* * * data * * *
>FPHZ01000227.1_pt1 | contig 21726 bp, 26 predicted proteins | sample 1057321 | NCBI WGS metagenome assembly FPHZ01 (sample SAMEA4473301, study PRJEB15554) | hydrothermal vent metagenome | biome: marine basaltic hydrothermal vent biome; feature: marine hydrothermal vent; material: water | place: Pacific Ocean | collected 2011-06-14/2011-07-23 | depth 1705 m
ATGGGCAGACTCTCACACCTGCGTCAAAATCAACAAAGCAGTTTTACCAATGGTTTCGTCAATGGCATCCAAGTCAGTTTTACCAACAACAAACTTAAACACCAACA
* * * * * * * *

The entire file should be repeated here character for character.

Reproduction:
>FPHZ01000227.1_pt1 | contig 21726 bp, 26 predicted proteins | sample 1057321 | NCBI WGS metagenome assembly FPHZ01 (sample SAMEA4473301, study PRJEB15554) | hydrothermal vent metagenome | biome: marine basaltic hydrothermal vent biome; feature: marine hydrothermal vent; material: water | place: Pacific Ocean | collected 2011-06-14/2011-07-23 | depth 1705 m
ATGGGCAGACTCTCACACCTGCGTCAAAATCAACAAAGCAGTTTTACCAATGGTTTCGTCAATGGCATCCAAGTCAGTTTTACCAACAACAAACTTAAACACCAACA